Source: CNET

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RE: Why Kill It?
By ChronoReverse on 11/3/2011 12:21:31 PM , Rating: 3
It seems to me there was a clash of egos here.

I'm reading between the lines a bit but it seems to me that J. Allard's design precluded including an email client out of design and he didn't want it to be.

RE: Why Kill It?
By someguy123 on 11/3/2011 4:31:13 PM , Rating: 2
Indeed. Honestly, with the way he describes it as an "art device", and the way he dumped a lot of what they considered core software, it sounded like the concept builds were all style zero function.

Also, being a dual screen tablet, that sounds like a tough sale if you're interested in keeping the screen quality and performance up to par. Single screen tablets nowadays are already hundreds of dollars. Something like this would demand a very high price and the market would likely be limited to business until the costs came down.

RE: Why Kill It?
By mcnabney on 11/3/2011 5:45:11 PM , Rating: 4
Two small screens cost less than one big screen. It also provides more options for power savings based upon functionality.

Plus, the thing folds in half for easier storage and actual protection from screen scratches. Could likely take a drop better too.

RE: Why Kill It?
By someguy123 on 11/3/2011 6:24:57 PM , Rating: 2
They look like fullsized screens to me in the concepts. Two smaller screens wouldn't necessarily be cheaper unless they were quite a bit smaller compared to the single, larger screen. The folding would be interesting, but it's not like these glass screens scratch easily. I find the backplates are always covered with scratches, while the glass stays clear...except for my fingerprints.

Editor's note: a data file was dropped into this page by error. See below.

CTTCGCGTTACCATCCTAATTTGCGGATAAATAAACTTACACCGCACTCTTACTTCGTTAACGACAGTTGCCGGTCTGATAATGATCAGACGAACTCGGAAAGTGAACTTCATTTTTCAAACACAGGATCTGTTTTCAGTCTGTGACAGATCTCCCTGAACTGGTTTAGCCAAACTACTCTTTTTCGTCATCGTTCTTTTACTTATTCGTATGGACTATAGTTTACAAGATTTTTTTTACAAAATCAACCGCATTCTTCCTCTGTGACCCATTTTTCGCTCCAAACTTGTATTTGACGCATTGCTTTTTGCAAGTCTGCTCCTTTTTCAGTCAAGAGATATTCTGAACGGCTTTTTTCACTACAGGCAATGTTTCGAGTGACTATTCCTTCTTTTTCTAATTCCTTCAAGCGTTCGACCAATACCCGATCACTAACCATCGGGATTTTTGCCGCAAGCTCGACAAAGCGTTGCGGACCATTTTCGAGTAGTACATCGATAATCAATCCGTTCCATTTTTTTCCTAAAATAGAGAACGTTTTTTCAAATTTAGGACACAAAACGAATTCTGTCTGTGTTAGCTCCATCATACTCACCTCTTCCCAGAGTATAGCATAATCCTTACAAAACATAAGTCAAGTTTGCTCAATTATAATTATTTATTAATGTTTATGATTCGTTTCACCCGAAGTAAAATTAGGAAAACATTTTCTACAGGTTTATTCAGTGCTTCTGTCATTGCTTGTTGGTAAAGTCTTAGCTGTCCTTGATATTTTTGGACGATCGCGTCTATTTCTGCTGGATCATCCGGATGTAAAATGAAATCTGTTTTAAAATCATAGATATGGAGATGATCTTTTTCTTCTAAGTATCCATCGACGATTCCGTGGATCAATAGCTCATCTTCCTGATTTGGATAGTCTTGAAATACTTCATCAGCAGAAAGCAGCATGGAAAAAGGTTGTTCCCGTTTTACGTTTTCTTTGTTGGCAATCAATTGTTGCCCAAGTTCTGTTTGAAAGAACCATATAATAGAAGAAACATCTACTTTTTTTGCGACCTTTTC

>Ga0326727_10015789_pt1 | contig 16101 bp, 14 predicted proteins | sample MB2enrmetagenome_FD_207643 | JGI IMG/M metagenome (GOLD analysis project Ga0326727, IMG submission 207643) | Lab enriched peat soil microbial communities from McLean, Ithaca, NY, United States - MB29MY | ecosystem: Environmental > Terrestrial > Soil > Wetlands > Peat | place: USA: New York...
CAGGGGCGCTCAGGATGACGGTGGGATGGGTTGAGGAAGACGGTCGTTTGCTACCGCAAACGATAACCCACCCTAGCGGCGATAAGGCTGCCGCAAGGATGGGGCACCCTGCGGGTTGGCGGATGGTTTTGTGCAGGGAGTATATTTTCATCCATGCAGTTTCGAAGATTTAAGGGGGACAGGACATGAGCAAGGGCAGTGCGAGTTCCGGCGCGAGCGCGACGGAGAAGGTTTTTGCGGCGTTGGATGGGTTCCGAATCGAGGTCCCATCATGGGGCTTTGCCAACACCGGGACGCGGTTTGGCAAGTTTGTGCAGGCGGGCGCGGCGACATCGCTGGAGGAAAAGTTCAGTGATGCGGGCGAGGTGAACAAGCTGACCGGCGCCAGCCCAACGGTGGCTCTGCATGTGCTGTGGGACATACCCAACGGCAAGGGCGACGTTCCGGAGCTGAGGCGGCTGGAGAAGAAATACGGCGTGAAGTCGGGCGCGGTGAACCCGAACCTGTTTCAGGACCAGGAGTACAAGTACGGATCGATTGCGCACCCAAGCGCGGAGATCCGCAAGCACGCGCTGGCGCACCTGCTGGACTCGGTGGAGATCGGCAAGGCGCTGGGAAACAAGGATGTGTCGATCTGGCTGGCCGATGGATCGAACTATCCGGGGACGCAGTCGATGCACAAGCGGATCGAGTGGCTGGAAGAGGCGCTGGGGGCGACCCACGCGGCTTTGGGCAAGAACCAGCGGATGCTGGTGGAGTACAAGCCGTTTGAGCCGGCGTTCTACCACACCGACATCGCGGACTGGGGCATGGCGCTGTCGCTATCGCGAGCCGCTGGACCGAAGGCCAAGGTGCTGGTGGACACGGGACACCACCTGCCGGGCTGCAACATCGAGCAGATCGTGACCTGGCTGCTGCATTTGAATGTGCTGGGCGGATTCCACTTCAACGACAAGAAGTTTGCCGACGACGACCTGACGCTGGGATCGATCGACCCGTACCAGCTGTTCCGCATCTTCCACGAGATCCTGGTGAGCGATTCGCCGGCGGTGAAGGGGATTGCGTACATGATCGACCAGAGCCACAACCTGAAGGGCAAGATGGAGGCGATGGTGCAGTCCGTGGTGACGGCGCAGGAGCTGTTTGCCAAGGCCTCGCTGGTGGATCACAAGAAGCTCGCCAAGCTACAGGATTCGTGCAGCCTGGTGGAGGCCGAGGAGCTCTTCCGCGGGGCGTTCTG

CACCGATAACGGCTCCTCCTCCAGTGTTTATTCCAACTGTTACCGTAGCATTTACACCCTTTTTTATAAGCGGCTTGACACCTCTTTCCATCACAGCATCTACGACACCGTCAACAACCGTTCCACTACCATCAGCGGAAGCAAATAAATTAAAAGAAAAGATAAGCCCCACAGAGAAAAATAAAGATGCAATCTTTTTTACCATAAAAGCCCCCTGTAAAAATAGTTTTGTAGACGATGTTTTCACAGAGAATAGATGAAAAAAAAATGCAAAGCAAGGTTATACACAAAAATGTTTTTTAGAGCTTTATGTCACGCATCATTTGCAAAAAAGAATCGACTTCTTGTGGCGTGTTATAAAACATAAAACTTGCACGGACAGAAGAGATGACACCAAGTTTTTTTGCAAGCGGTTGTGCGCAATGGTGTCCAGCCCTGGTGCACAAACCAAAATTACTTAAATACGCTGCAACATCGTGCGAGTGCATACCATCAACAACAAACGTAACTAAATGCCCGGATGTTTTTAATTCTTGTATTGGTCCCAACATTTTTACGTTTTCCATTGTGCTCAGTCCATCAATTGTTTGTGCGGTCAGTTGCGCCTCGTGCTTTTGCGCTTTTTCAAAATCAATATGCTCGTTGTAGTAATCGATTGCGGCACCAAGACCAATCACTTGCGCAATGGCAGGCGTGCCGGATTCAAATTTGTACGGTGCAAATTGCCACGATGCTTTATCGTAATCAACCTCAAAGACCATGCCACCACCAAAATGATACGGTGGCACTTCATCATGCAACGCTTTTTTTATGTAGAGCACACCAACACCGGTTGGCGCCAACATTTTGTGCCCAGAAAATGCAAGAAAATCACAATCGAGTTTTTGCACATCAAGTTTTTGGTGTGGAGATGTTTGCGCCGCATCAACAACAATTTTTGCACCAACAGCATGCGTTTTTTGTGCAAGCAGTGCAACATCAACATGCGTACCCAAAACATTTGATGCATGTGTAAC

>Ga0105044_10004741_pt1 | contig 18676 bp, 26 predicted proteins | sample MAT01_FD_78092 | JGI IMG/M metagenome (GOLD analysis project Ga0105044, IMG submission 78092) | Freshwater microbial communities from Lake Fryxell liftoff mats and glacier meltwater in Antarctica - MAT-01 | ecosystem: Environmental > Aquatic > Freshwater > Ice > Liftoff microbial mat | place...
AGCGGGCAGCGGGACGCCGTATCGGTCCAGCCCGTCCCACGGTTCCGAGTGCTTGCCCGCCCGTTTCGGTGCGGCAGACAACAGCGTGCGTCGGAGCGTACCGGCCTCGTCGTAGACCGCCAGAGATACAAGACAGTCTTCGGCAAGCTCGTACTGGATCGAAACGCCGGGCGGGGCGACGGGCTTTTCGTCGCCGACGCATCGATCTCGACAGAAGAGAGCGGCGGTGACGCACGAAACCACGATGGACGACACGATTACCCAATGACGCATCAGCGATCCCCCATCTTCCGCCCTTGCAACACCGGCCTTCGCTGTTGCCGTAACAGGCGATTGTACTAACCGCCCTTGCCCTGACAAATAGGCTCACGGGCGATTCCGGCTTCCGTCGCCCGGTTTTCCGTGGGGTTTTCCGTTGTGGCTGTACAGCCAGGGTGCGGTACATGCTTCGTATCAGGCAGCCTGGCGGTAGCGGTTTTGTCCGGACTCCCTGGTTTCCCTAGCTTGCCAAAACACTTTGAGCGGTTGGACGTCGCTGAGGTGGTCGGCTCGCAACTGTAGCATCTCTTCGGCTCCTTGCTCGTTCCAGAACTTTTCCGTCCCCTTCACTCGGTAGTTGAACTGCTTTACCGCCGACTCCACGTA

RE: Why Kill It?
By Mitch101 on 11/3/2011 5:52:18 PM , Rating: 2
Its more than Outlook its the Office suite. That's Corporate adoption suicide when trying to compete with products like the iPad! We have a number of iPads where I work and the number one thing they want is Microsoft Office its why two other surveys recently shows 42% and 46% of consumers want a Windows Tablet. Its one of the main reasons I own a Windows Phone.

Consumer side ask anyone what they do with their tablets and read their e-mail is one of the first three things people say.

It goes to show you how out of the loop of what people use their tablets for that he even imagined to leave it out.

RE: Why Kill It?
By mcnabney on 11/3/2011 10:05:14 PM , Rating: 2
When you get out of the 20th century you might discover this thing the rest of us are using called webmail...

/and Outlook has a webmail flavor too

RE: Why Kill It?
By fteoath64 on 11/5/2011 3:47:18 AM , Rating: 2
True that Webmail was a good alternative even in the enterprise space. A native client can certainly be built later, but was not the priority as the usability and artistic aspects were far more important on the Courier. This is one point in history where a big company like MS could not even take a chance to create a division that does something different and innovative in the market. It would have turned the tablet market in a different direction as Apple and Google nudges ahead.

This shows "older" less creative minds just cannot cut it in terms of getting innovation off the ground. They were constrained by the legacy of Windows, Win-Mo etc. Hardware wise, the Courier might have cost more compared to a standard tablet, but its capabilities would be very useful for a lot of industries and the public in general. I am surprised that there are no real clones of the courier to date.

RE: Why Kill It?
By robinthakur on 11/7/2011 5:22:36 AM , Rating: 2
Well, yes you can get it to work if you are the patient type and like clicking on tiny icons and logging in constantly. The native client for mail/calendar on iPad/iPhone is billions of times superior to the webmail option and everybody I've set it up for here at work is really grateful they no longer have to login and that it works so surprisingly well!